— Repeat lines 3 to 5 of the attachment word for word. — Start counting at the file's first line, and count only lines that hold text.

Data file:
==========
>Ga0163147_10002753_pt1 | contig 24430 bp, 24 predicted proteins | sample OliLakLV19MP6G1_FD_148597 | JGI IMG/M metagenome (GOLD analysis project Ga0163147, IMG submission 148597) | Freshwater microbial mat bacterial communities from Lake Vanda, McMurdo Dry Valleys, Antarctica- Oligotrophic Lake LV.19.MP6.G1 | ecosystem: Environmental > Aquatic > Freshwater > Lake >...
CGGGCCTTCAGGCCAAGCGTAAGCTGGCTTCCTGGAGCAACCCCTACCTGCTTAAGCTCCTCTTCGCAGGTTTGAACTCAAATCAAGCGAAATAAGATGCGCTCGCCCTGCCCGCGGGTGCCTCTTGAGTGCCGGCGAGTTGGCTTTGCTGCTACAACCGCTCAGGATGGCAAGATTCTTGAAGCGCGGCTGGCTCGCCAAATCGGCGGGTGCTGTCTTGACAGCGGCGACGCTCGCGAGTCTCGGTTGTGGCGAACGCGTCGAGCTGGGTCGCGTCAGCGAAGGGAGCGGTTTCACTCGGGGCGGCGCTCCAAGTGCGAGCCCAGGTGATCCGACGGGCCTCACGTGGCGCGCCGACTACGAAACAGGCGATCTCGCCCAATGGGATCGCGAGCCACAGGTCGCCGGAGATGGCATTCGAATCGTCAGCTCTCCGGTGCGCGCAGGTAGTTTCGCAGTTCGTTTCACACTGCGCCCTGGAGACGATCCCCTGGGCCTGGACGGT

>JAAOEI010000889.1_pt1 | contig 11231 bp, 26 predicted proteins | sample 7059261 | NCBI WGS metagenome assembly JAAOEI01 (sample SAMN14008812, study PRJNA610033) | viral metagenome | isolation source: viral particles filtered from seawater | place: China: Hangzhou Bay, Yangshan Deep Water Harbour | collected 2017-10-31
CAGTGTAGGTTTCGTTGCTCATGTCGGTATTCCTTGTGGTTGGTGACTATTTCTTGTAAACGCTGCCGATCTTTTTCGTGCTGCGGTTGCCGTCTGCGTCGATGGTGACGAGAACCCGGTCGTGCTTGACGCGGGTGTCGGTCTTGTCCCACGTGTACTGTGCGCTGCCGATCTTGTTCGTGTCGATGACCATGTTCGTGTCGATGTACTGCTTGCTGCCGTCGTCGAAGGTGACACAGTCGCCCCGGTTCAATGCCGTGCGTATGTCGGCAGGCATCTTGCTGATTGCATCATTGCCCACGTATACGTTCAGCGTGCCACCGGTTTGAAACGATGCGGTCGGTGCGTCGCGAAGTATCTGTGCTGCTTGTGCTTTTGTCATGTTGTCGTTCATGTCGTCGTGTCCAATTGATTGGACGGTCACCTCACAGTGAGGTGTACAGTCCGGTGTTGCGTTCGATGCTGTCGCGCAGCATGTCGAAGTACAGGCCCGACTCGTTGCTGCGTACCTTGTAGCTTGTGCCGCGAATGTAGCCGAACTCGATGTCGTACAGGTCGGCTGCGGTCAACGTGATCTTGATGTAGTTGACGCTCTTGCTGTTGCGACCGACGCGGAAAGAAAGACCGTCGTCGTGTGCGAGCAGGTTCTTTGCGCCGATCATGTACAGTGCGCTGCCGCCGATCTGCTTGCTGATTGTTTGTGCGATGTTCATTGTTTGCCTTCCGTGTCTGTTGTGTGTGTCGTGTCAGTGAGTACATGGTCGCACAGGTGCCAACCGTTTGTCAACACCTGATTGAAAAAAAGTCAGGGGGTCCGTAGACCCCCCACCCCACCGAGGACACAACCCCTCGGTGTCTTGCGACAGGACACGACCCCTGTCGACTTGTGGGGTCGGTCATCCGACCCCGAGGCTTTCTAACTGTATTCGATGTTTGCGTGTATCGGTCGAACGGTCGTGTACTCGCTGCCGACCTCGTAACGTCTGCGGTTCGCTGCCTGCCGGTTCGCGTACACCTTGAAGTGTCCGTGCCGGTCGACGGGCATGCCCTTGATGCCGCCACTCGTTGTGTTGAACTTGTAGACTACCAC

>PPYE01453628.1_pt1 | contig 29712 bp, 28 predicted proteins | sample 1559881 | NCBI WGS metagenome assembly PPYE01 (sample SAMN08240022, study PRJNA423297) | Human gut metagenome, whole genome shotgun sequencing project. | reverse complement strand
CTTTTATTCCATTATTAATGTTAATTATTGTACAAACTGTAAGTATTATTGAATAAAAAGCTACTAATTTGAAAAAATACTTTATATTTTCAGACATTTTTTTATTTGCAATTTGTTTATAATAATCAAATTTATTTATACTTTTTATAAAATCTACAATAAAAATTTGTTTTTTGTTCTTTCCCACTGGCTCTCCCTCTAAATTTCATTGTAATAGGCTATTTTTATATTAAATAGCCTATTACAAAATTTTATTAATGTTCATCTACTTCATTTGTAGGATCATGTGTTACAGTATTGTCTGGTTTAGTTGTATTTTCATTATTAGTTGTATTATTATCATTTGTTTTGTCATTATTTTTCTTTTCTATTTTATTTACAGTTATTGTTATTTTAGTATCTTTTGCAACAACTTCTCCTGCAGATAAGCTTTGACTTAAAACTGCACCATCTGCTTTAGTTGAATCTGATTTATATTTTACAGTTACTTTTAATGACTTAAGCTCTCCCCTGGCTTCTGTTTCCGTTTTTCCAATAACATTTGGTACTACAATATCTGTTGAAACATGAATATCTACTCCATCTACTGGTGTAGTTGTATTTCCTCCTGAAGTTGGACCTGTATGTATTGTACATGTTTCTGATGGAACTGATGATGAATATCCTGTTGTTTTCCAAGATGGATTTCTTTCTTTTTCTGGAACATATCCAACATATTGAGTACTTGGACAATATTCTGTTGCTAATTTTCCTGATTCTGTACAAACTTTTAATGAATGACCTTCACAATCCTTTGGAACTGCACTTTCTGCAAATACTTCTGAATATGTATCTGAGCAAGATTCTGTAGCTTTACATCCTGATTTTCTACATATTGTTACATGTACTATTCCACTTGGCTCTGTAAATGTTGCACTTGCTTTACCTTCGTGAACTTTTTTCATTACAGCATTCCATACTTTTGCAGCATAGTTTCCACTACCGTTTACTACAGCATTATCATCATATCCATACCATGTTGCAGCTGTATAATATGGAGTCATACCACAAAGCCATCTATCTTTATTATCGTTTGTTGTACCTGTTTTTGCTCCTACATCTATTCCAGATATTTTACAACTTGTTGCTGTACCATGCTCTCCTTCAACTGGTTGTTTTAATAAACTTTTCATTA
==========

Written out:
>JAAOEI010000889.1_pt1 | contig 11231 bp, 26 predicted proteins | sample 7059261 | NCBI WGS metagenome assembly JAAOEI01 (sample SAMN14008812, study PRJNA610033) | viral metagenome | isolation source: viral particles filtered from seawater | place: China: Hangzhou Bay, Yangshan Deep Water Harbour | collected 2017-10-31
CAGTGTAGGTTTCGTTGCTCATGTCGGTATTCCTTGTGGTTGGTGACTATTTCTTGTAAACGCTGCCGATCTTTTTCGTGCTGCGGTTGCCGTCTGCGTCGATGGTGACGAGAACCCGGTCGTGCTTGACGCGGGTGTCGGTCTTGTCCCACGTGTACTGTGCGCTGCCGATCTTGTTCGTGTCGATGACCATGTTCGTGTCGATGTACTGCTTGCTGCCGTCGTCGAAGGTGACACAGTCGCCCCGGTTCAATGCCGTGCGTATGTCGGCAGGCATCTTGCTGATTGCATCATTGCCCACGTATACGTTCAGCGTGCCACCGGTTTGAAACGATGCGGTCGGTGCGTCGCGAAGTATCTGTGCTGCTTGTGCTTTTGTCATGTTGTCGTTCATGTCGTCGTGTCCAATTGATTGGACGGTCACCTCACAGTGAGGTGTACAGTCCGGTGTTGCGTTCGATGCTGTCGCGCAGCATGTCGAAGTACAGGCCCGACTCGTTGCTGCGTACCTTGTAGCTTGTGCCGCGAATGTAGCCGAACTCGATGTCGTACAGGTCGGCTGCGGTCAACGTGATCTTGATGTAGTTGACGCTCTTGCTGTTGCGACCGACGCGGAAAGAAAGACCGTCGTCGTGTGCGAGCAGGTTCTTTGCGCCGATCATGTACAGTGCGCTGCCGCCGATCTGCTTGCTGATTGTTTGTGCGATGTTCATTGTTTGCCTTCCGTGTCTGTTGTGTGTGTCGTGTCAGTGAGTACATGGTCGCACAGGTGCCAACCGTTTGTCAACACCTGATTGAAAAAAAGTCAGGGGGTCCGTAGACCCCCCACCCCACCGAGGACACAACCCCTCGGTGTCTTGCGACAGGACACGACCCCTGTCGACTTGTGGGGTCGGTCATCCGACCCCGAGGCTTTCTAACTGTATTCGATGTTTGCGTGTATCGGTCGAACGGTCGTGTACTCGCTGCCGACCTCGTAACGTCTGCGGTTCGCTGCCTGCCGGTTCGCGTACACCTTGAAGTGTCCGTGCCGGTCGACGGGCATGCCCTTGATGCCGCCACTCGTTGTGTTGAACTTGTAGACTACCAC

>PPYE01453628.1_pt1 | contig 29712 bp, 28 predicted proteins | sample 1559881 | NCBI WGS metagenome assembly PPYE01 (sample SAMN08240022, study PRJNA423297) | Human gut metagenome, whole genome shotgun sequencing project. | reverse complement strand